Will cruise industry sink post-COVID-19?

Will cruise industry sink post-COVID-19?

Pre-COVID-19, cruise liners were called Ships of Dreams. Post COVID-19, critics are dubbing them Ships of Fools.After all, who in their right mind would ever again board a cruise ship after witnessing the tragedy, heartbreak and uncertainty passengers were forced to endure when they were left abandoned at sea for weeks at the height of the pandemic?
How long will it take for the images to fade of body bags containing COVID-19 victims being carried down gangplanks and desperate passengers pleading from ship balconies for ports to accept them?
It's not a matter of if a virus like COVID-19 will board a cruise ship again, but when?
No matter your opinion, one thing is for sure, after being torpedoed by the killer virus, the cruise industry, more than any other travel-related business, is facing rough seas ahead:


Above: No other travel industry has suffered more because of the pandemic.

• Pre-bookings have sunk to their lowest level ever;
• Most cruise lines are facing titanic financial losses and experts expect some lines to be dragged under;
• Even the biggest cruise lines are drowning in a sea of red ink — Carnival, Norwegian and Royal Caribbean saw their stocks drop by as much as 80 per cent during the crisis;  
• And governments are in no hurry to toss cruise companies an economic lifejacket like they will the airline industry. Planes are a necessity, cruise ships are not.
We are now in unchartered waters for a $50 billion (U.S.) industry that in 2019, thanks to strong demand from emerging countries like China, saw nothing but clear sailing.
That said, there are some who feel cruise lines will recover quickly. After all, the industry has dealt with many viral outbreaks in the past. In fact, there were 10 infectious disease outbreaks reported on ships in 2019 even before COVID-19 came on board, according to the U.S. Centres for Disease Control and Prevention (CDC).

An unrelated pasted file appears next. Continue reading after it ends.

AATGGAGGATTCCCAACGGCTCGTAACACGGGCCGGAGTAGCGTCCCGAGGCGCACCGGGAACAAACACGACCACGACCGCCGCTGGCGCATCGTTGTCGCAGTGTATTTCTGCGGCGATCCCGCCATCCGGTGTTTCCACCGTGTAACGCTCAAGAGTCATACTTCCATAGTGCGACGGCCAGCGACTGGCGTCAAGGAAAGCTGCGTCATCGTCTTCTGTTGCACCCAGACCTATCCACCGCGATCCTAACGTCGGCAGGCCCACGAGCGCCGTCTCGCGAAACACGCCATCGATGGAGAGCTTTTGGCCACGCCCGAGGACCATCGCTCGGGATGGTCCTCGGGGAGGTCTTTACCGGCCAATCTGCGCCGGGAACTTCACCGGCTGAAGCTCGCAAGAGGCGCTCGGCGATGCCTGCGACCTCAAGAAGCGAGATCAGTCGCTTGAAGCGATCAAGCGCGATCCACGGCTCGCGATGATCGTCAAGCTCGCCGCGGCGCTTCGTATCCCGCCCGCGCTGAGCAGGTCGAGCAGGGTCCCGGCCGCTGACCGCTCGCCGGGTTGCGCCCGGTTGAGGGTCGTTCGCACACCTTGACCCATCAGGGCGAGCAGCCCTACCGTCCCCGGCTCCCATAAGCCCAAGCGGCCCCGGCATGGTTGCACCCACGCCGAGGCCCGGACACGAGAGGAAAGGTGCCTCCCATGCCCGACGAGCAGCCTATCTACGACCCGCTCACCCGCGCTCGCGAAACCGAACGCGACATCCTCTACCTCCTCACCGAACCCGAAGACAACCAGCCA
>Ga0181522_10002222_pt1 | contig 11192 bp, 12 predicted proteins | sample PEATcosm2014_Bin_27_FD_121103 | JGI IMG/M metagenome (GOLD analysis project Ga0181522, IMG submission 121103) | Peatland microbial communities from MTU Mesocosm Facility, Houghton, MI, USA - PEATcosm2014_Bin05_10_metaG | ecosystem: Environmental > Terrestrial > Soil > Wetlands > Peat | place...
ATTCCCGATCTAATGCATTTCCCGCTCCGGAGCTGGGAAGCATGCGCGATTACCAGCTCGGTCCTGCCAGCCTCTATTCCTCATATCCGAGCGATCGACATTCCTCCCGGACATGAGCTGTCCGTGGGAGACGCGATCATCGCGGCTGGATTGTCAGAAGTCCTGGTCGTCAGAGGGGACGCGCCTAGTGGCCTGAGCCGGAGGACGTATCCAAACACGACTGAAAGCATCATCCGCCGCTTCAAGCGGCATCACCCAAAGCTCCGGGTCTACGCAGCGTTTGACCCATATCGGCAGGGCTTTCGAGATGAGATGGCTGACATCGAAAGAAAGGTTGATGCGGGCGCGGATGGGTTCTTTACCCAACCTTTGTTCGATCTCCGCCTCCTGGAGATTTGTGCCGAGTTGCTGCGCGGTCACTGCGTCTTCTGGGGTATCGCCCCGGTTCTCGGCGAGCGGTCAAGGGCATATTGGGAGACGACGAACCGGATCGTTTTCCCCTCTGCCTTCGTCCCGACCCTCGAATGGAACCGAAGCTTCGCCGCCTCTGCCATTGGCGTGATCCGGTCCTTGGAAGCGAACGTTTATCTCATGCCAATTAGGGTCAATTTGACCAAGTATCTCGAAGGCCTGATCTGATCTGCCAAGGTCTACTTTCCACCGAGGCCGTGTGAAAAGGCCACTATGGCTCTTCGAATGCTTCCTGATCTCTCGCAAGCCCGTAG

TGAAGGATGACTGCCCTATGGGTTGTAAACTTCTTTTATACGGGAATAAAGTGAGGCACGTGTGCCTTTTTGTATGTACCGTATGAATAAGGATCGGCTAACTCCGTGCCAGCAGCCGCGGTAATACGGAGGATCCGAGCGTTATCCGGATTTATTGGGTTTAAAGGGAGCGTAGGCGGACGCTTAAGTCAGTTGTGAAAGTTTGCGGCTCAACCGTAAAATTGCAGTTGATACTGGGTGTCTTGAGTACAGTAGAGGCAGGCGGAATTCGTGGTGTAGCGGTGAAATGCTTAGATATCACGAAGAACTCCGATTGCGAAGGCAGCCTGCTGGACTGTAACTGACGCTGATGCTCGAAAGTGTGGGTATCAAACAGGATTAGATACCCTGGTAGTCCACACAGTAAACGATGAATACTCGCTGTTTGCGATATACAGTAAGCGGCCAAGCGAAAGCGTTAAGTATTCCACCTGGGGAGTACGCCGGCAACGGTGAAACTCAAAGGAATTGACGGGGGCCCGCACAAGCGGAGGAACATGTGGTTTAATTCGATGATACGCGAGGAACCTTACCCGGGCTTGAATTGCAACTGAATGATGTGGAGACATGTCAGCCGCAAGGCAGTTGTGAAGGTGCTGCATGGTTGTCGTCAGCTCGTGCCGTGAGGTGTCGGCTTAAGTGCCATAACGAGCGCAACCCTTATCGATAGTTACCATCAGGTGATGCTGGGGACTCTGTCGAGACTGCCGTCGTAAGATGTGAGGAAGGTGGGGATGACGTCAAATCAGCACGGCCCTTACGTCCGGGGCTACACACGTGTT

Previously, the industry’s exit strategy for a crisis like this was to tempt passengers back onboard with cheap fares, free land excursions, upgraded cabins and even free flights to ports.
However, this time they may not have the financial resources to launch such recovery plans.
The bigger question, though, is will elderly passengers, the backbone of the cruise industry but the most vulnerable to a virus like COVID-19, be willing to ever again dice with death for a cheap holiday? Especially when some medical experts say the virus could remain in our midst for another two years.
Predictions are passengers won’t return for the rest of 2020, no matter how sweet the deal is, and probably not until the early part of 2021. A Harris Poll survey conducted for Forbes magazine found that 57 per cent of respondents said they won’t even consider taking another cruise for at least a year.
Cruise companies can’t wait that long.


Above: Scenes of passengers on ship balconies pleading to be rescued will be hard to erase.

“This will be a disastrous time for the (cruise) industry,”  Dr. Christopher Muller, a senior professor at Boston University’s school of hospitality administration, said in an interview with the Guardian newspaper in February when cruise ships were being ordered back to ports and locked down.